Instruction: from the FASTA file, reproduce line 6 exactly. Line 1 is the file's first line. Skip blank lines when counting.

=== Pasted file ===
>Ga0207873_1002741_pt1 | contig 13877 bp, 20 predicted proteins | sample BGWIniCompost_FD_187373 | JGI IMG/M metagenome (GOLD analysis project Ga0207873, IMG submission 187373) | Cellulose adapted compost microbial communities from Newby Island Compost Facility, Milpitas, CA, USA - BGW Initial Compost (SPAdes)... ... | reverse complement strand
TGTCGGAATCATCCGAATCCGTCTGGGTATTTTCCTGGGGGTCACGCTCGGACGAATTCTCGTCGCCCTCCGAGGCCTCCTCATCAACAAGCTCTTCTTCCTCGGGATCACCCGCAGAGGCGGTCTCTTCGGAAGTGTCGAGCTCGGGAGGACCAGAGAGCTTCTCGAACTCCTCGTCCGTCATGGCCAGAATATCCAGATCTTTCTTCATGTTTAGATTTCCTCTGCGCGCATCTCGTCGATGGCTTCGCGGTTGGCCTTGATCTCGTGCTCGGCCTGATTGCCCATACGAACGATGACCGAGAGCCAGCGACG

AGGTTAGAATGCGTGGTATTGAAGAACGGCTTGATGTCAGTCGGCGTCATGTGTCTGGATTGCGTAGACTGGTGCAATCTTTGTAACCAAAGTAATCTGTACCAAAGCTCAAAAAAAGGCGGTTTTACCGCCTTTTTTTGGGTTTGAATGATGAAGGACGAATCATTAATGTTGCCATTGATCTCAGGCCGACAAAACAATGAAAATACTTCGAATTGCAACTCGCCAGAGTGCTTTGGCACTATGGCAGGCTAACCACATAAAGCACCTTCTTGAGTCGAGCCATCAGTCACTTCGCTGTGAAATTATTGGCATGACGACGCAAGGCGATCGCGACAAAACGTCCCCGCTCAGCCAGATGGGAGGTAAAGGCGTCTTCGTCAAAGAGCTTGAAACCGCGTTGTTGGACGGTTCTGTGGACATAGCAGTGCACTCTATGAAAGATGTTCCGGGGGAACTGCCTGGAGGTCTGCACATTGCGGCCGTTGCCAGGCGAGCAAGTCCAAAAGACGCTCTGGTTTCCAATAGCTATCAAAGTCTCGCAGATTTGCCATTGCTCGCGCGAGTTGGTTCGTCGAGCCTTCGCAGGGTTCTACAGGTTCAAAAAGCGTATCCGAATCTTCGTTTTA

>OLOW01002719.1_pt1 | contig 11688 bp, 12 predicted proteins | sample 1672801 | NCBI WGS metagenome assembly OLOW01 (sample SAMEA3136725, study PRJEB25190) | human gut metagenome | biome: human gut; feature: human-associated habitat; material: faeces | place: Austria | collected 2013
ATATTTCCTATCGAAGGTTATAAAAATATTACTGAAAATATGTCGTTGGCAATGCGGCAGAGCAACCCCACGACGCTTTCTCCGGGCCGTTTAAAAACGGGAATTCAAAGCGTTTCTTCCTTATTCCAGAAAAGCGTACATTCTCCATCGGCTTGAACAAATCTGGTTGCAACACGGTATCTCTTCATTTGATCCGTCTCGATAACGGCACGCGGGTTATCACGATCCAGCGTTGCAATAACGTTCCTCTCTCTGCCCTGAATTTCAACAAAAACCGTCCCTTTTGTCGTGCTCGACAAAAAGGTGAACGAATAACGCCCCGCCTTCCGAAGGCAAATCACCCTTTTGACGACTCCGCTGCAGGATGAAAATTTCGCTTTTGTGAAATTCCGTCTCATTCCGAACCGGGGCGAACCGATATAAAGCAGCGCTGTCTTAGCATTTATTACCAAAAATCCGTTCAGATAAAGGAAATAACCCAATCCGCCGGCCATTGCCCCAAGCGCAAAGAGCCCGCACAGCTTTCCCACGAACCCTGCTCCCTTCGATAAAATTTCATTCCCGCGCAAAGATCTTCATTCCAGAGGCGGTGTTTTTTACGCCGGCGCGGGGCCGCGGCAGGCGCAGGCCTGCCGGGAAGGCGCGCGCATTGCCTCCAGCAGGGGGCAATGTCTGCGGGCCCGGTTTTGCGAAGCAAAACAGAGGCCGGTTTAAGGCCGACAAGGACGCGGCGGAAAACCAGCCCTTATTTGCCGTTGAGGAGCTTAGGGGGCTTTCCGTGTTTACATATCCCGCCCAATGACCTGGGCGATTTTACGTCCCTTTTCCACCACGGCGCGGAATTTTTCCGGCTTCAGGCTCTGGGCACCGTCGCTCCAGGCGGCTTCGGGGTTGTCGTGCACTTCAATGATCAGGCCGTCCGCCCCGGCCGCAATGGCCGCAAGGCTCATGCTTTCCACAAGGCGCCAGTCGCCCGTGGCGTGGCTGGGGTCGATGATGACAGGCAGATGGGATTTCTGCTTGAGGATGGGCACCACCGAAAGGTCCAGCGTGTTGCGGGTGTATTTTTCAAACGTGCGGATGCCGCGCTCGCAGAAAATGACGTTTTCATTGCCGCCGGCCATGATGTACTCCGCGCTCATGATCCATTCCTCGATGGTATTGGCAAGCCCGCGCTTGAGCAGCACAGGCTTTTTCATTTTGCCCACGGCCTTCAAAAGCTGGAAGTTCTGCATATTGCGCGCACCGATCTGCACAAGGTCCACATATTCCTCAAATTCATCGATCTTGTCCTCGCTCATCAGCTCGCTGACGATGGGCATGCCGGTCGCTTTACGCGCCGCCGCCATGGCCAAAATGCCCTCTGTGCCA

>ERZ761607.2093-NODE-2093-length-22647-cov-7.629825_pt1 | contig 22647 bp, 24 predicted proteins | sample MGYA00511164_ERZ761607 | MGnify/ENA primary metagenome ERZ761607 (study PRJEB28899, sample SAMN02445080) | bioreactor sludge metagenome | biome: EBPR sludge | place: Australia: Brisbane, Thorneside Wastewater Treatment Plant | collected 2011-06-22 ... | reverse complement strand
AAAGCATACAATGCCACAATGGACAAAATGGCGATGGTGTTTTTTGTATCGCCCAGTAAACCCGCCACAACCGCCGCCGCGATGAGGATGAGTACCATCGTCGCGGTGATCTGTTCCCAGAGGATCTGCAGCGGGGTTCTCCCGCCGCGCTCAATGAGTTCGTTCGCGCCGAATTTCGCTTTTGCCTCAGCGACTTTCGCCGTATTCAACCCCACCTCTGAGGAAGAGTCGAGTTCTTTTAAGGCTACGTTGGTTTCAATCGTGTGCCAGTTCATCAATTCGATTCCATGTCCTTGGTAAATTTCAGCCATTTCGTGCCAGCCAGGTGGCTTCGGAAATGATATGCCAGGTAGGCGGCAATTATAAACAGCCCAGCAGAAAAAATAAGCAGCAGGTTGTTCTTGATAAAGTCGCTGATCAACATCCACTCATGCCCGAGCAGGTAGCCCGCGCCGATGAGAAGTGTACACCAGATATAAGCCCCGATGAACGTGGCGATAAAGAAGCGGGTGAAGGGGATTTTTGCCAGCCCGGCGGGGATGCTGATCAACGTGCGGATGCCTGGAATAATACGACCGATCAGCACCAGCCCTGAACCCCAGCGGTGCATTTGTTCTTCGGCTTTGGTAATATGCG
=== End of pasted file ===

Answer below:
>ERZ761607.2093-NODE-2093-length-22647-cov-7.629825_pt1 | contig 22647 bp, 24 predicted proteins | sample MGYA00511164_ERZ761607 | MGnify/ENA primary metagenome ERZ761607 (study PRJEB28899, sample SAMN02445080) | bioreactor sludge metagenome | biome: EBPR sludge | place: Australia: Brisbane, Thorneside Wastewater Treatment Plant | collected 2011-06-22 ... | reverse complement strand